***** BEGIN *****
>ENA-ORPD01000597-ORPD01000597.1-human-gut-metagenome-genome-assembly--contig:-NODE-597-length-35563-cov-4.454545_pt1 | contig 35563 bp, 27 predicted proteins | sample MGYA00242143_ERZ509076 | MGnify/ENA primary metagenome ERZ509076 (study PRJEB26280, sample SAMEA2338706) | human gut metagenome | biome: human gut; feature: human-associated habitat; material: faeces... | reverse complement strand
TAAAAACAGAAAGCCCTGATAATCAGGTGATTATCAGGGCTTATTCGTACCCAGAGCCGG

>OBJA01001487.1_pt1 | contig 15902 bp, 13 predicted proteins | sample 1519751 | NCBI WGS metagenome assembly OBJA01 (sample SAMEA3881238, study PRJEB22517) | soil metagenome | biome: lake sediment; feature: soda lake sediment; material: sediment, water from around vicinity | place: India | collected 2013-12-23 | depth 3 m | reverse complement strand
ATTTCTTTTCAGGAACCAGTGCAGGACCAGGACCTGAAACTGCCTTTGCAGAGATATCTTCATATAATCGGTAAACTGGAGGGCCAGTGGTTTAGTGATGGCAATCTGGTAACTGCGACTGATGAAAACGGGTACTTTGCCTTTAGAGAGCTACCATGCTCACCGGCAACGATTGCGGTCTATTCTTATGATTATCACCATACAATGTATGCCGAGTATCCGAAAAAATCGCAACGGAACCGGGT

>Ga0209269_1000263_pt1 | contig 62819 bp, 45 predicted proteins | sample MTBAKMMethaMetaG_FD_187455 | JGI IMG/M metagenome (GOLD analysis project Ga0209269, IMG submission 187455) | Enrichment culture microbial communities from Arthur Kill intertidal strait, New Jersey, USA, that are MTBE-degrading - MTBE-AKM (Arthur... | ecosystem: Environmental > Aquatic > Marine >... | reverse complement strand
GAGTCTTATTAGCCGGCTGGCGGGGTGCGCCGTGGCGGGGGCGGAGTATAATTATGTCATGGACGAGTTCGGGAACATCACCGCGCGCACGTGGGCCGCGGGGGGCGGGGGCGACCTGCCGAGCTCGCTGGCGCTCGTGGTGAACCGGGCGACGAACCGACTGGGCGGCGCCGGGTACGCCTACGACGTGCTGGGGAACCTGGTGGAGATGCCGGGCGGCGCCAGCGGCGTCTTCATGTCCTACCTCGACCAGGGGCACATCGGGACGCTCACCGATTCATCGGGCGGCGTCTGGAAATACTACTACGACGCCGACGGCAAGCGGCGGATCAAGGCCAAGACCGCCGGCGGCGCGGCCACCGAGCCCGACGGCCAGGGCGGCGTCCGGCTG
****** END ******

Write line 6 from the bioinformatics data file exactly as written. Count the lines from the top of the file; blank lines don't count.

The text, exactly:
GAGTCTTATTAGCCGGCTGGCGGGGTGCGCCGTGGCGGGGGCGGAGTATAATTATGTCATGGACGAGTTCGGGAACATCACCGCGCGCACGTGGGCCGCGGGGGGCGGGGGCGACCTGCCGAGCTCGCTGGCGCTCGTGGTGAACCGGGCGACGAACCGACTGGGCGGCGCCGGGTACGCCTACGACGTGCTGGGGAACCTGGTGGAGATGCCGGGCGGCGCCAGCGGCGTCTTCATGTCCTACCTCGACCAGGGGCACATCGGGACGCTCACCGATTCATCGGGCGGCGTCTGGAAATACTACTACGACGCCGACGGCAAGCGGCGGATCAAGGCCAAGACCGCCGGCGGCGCGGCCACCGAGCCCGACGGCCAGGGCGGCGTCCGGCTG